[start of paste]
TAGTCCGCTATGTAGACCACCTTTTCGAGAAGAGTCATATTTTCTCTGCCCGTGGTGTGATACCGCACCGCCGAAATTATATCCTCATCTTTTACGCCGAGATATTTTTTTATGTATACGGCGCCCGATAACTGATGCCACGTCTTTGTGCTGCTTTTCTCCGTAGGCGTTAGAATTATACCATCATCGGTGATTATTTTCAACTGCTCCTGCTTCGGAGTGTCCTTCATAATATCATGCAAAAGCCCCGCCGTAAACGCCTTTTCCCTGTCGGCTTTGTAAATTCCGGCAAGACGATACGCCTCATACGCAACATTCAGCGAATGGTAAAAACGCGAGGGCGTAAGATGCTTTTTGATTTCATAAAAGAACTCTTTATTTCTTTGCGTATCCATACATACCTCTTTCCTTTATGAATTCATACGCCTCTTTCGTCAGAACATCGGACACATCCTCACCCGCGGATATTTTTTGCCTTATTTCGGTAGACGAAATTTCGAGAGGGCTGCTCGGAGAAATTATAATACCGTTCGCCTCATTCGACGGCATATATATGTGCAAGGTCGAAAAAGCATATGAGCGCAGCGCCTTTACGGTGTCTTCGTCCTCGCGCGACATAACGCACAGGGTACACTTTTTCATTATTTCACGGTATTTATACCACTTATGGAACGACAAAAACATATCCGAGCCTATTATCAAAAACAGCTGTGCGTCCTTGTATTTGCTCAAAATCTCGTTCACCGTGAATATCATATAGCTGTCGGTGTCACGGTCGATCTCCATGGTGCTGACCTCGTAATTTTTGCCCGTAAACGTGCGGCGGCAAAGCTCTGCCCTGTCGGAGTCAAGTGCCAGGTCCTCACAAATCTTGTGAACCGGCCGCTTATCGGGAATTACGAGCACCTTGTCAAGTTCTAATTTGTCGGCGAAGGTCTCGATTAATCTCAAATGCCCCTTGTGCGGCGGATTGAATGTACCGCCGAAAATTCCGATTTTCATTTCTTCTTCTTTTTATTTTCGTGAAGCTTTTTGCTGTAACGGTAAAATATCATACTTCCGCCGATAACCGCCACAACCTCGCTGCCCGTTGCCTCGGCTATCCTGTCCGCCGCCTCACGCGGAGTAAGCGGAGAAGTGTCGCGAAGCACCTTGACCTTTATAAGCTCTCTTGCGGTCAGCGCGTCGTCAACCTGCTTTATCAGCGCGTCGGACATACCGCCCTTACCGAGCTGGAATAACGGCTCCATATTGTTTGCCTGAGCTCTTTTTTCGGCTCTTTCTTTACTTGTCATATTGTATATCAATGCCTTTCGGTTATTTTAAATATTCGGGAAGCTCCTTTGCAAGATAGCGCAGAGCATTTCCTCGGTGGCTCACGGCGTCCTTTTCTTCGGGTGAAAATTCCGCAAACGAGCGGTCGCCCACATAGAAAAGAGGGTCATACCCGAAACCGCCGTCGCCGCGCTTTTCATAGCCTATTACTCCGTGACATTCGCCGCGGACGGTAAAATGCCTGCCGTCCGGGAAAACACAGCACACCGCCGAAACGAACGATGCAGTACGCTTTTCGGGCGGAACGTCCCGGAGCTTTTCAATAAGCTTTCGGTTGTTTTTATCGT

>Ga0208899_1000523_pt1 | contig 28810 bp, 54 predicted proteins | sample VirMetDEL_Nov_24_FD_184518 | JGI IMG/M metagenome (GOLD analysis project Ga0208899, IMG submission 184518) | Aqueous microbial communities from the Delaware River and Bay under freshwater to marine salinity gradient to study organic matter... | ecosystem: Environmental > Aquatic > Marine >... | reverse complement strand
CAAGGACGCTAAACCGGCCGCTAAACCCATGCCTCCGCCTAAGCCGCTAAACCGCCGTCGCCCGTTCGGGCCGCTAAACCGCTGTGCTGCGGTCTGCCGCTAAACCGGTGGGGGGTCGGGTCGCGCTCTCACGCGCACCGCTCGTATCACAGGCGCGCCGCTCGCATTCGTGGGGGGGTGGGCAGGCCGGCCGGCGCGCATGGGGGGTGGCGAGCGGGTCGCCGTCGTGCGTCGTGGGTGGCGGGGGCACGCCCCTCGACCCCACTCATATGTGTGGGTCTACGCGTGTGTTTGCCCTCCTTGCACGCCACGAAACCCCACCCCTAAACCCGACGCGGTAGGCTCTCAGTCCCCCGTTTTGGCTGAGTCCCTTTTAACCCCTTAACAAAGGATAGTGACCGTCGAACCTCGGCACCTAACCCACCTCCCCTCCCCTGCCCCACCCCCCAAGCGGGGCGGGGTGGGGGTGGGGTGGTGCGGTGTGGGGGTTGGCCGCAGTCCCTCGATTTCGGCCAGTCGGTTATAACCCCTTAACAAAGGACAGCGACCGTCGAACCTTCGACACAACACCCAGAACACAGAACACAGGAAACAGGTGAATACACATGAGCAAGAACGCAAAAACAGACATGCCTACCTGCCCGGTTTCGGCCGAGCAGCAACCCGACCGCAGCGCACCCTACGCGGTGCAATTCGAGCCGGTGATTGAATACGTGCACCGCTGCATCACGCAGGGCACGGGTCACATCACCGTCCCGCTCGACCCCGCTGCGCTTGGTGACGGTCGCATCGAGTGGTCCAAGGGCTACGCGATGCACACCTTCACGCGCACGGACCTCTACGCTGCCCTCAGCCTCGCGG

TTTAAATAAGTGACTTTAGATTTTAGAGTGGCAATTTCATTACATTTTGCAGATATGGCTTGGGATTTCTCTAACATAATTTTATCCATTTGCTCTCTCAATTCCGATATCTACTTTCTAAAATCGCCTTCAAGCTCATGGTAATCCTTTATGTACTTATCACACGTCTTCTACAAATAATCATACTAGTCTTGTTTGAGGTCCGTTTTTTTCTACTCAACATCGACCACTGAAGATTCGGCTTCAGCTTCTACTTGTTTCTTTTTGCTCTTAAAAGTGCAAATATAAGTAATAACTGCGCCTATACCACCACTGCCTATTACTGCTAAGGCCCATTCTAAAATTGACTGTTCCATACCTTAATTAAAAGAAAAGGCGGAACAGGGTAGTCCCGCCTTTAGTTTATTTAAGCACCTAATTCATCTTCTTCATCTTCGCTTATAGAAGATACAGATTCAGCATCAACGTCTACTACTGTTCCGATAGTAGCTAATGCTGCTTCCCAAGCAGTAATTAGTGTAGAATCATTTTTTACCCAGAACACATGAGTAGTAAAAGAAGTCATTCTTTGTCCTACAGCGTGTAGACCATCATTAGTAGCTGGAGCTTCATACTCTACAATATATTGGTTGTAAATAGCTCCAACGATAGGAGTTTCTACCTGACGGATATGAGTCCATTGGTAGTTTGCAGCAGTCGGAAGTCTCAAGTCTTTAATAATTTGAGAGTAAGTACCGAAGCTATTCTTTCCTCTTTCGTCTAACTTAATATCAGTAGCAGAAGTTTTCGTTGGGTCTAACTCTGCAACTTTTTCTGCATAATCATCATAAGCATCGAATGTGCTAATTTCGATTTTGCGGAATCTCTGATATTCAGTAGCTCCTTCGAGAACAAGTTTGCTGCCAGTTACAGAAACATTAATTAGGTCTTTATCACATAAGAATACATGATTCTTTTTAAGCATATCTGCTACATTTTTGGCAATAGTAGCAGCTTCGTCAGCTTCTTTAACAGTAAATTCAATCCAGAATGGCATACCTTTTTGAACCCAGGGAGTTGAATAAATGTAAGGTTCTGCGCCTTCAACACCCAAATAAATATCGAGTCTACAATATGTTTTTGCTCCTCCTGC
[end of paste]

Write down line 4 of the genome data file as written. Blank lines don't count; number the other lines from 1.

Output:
TTTAAATAAGTGACTTTAGATTTTAGAGTGGCAATTTCATTACATTTTGCAGATATGGCTTGGGATTTCTCTAACATAATTTTATCCATTTGCTCTCTCAATTCCGATATCTACTTTCTAAAATCGCCTTCAAGCTCATGGTAATCCTTTATGTACTTATCACACGTCTTCTACAAATAATCATACTAGTCTTGTTTGAGGTCCGTTTTTTTCTACTCAACATCGACCACTGAAGATTCGGCTTCAGCTTCTACTTGTTTCTTTTTGCTCTTAAAAGTGCAAATATAAGTAATAACTGCGCCTATACCACCACTGCCTATTACTGCTAAGGCCCATTCTAAAATTGACTGTTCCATACCTTAATTAAAAGAAAAGGCGGAACAGGGTAGTCCCGCCTTTAGTTTATTTAAGCACCTAATTCATCTTCTTCATCTTCGCTTATAGAAGATACAGATTCAGCATCAACGTCTACTACTGTTCCGATAGTAGCTAATGCTGCTTCCCAAGCAGTAATTAGTGTAGAATCATTTTTTACCCAGAACACATGAGTAGTAAAAGAAGTCATTCTTTGTCCTACAGCGTGTAGACCATCATTAGTAGCTGGAGCTTCATACTCTACAATATATTGGTTGTAAATAGCTCCAACGATAGGAGTTTCTACCTGACGGATATGAGTCCATTGGTAGTTTGCAGCAGTCGGAAGTCTCAAGTCTTTAATAATTTGAGAGTAAGTACCGAAGCTATTCTTTCCTCTTTCGTCTAACTTAATATCAGTAGCAGAAGTTTTCGTTGGGTCTAACTCTGCAACTTTTTCTGCATAATCATCATAAGCATCGAATGTGCTAATTTCGATTTTGCGGAATCTCTGATATTCAGTAGCTCCTTCGAGAACAAGTTTGCTGCCAGTTACAGAAACATTAATTAGGTCTTTATCACATAAGAATACATGATTCTTTTTAAGCATATCTGCTACATTTTTGGCAATAGTAGCAGCTTCGTCAGCTTCTTTAACAGTAAATTCAATCCAGAATGGCATACCTTTTTGAACCCAGGGAGTTGAATAAATGTAAGGTTCTGCGCCTTCAACACCCAAATAAATATCGAGTCTACAATATGTTTTTGCTCCTCCTGC